Clever new artificial intelligence (AI) technology can tell if a person is gay or straight, though why this breakthrough is useful is anyone’s guess.
Stanford University’s computer algorithm had an 81% hit rate when trying to distinguish between gay and straight men, and a 74% success rate with women.
Researchers set their AI to task looking through 35,000 pictures on a US dating website (and anyone who has ever been on a dating website will know this a horrible thing to get anyone to do, even a machine).
Amazingly, the system didn’t blow up through boredom and instead came back with ‘gender-atypical’ insights, such as gay men overall appearing more feminine, and gay women more masculine.
In contrast, human gay-spotters were rubbish compared to the computer, only identifying homosexual men 61% of the time and women 54%.
And when the machine was given five pics of a person rather than just one, it’s success rate increased dramatically (91% for men and 83% for women).
Though it all sounds at least a little sinister, the researchers have put some spin on their efforts by suggesting the results support the idea that sexual orientation is a genetic, innate kind of thing – rather than a choice, as many of those who struggle with homosexuality never tire of claiming.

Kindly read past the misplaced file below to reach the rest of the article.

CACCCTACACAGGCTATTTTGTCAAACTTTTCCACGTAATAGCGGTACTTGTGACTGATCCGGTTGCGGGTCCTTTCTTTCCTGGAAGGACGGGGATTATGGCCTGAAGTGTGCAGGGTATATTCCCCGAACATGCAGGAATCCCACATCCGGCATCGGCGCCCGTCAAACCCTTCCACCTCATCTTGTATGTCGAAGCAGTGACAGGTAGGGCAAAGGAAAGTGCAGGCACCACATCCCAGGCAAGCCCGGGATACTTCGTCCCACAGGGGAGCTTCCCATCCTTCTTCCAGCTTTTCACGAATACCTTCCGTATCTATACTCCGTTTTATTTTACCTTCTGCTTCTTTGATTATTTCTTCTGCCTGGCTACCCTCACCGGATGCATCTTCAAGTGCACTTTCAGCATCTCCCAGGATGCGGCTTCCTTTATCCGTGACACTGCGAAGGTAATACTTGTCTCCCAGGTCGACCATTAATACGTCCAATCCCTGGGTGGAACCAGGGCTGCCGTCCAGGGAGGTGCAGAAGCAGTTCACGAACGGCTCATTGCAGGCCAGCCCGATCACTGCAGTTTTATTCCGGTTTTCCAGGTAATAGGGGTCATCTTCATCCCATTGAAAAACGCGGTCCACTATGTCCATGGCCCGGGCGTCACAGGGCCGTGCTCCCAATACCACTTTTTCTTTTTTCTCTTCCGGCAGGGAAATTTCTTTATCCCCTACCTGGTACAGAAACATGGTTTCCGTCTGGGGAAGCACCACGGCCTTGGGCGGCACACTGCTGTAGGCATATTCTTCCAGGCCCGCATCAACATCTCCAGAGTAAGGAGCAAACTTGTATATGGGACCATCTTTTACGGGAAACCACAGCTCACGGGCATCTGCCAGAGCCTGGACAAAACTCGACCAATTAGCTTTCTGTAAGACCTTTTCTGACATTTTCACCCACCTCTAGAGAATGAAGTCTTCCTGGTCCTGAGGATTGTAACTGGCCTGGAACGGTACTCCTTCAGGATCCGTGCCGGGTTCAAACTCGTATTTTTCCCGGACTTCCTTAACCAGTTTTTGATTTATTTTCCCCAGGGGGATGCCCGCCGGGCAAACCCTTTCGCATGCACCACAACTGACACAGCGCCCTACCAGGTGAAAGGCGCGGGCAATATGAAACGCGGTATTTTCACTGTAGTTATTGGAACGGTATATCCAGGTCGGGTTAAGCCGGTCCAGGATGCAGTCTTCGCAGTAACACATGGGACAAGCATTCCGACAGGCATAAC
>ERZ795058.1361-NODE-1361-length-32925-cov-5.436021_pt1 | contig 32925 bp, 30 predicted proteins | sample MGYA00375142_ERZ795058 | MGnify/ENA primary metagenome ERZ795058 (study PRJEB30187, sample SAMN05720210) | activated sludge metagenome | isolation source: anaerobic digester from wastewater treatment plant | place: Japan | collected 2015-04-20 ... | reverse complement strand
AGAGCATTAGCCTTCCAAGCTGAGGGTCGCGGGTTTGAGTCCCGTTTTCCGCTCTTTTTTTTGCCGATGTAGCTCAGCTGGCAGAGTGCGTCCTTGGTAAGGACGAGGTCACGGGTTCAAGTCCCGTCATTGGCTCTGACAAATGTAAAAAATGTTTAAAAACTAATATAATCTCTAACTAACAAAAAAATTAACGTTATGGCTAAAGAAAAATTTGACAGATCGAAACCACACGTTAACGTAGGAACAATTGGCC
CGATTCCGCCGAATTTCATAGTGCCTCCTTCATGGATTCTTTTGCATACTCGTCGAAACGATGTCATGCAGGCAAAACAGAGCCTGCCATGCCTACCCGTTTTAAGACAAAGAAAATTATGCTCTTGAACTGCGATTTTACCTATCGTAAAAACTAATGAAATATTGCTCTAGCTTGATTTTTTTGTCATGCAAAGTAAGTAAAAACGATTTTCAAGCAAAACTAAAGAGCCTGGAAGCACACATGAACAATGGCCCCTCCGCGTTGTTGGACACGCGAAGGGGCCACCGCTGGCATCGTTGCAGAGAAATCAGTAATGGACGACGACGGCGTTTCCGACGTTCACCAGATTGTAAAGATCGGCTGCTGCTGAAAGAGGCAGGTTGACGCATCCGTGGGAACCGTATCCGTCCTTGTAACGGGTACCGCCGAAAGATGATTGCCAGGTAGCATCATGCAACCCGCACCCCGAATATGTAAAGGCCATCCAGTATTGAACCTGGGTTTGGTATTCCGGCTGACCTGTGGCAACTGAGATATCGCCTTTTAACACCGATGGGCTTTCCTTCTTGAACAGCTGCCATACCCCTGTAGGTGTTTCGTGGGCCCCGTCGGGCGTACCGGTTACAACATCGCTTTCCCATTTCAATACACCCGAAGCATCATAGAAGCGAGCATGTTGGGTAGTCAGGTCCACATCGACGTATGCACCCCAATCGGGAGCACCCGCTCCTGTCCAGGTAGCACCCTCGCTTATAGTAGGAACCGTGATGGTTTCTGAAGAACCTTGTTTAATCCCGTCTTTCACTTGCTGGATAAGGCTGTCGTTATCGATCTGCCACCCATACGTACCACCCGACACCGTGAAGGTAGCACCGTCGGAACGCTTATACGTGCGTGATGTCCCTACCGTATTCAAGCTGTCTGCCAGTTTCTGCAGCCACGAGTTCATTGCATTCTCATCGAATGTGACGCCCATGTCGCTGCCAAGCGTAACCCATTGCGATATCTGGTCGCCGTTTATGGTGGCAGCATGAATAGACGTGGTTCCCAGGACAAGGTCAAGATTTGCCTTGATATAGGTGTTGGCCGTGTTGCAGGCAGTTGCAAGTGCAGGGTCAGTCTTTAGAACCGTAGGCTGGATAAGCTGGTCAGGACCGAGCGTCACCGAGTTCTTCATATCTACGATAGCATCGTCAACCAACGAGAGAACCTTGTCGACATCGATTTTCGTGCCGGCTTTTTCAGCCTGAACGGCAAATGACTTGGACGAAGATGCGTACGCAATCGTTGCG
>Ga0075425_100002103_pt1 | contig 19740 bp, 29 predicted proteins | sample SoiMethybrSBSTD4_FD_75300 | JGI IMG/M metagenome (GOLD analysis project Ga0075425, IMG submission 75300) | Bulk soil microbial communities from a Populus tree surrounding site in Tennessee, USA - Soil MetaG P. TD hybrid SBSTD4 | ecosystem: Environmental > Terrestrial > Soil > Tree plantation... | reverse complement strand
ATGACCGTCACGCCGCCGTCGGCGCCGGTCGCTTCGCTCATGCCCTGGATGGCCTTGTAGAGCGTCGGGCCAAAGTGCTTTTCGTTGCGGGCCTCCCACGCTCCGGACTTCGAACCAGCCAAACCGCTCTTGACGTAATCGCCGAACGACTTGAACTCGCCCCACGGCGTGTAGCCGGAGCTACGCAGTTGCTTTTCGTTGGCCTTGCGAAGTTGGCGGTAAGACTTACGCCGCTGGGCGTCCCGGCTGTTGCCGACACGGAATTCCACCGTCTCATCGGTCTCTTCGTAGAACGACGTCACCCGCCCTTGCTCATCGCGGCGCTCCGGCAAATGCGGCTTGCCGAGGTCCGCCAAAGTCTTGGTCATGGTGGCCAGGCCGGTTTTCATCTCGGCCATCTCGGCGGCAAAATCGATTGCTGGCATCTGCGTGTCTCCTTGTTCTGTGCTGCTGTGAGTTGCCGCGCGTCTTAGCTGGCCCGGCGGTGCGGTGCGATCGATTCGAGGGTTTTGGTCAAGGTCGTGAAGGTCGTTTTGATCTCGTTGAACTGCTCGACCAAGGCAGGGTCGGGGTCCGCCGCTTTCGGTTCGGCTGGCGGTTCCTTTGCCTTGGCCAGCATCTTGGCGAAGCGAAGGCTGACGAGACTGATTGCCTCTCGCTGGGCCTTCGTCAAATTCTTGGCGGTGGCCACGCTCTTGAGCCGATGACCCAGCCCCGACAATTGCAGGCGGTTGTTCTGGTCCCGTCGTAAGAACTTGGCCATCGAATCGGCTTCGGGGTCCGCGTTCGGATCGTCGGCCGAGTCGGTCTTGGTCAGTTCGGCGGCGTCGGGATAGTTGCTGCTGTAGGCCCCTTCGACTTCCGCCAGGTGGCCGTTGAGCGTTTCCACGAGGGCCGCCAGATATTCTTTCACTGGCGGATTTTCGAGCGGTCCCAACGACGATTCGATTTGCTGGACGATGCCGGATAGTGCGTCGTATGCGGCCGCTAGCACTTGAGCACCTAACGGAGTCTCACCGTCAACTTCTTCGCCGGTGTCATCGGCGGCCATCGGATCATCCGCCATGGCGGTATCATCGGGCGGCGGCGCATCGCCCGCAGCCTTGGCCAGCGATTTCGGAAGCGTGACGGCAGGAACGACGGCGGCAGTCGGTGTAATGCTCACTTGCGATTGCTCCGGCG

However, Nick Rule, an associate professor of psychology at the University of Toronto, said that the research is ‘certainly unsettling’. He added sensibly: ‘Like any tool, if it gets into the wrong hands, it can be used for ill purposes. If you start profiling people based on their appearance, then identifying them and doing horrible things to them, that’s really bad.’
What next? Facial recognition AI that can identify who hasn’t paid their council tax? Who hasn’t read War and Peace but claims they have? Who’s homophobic?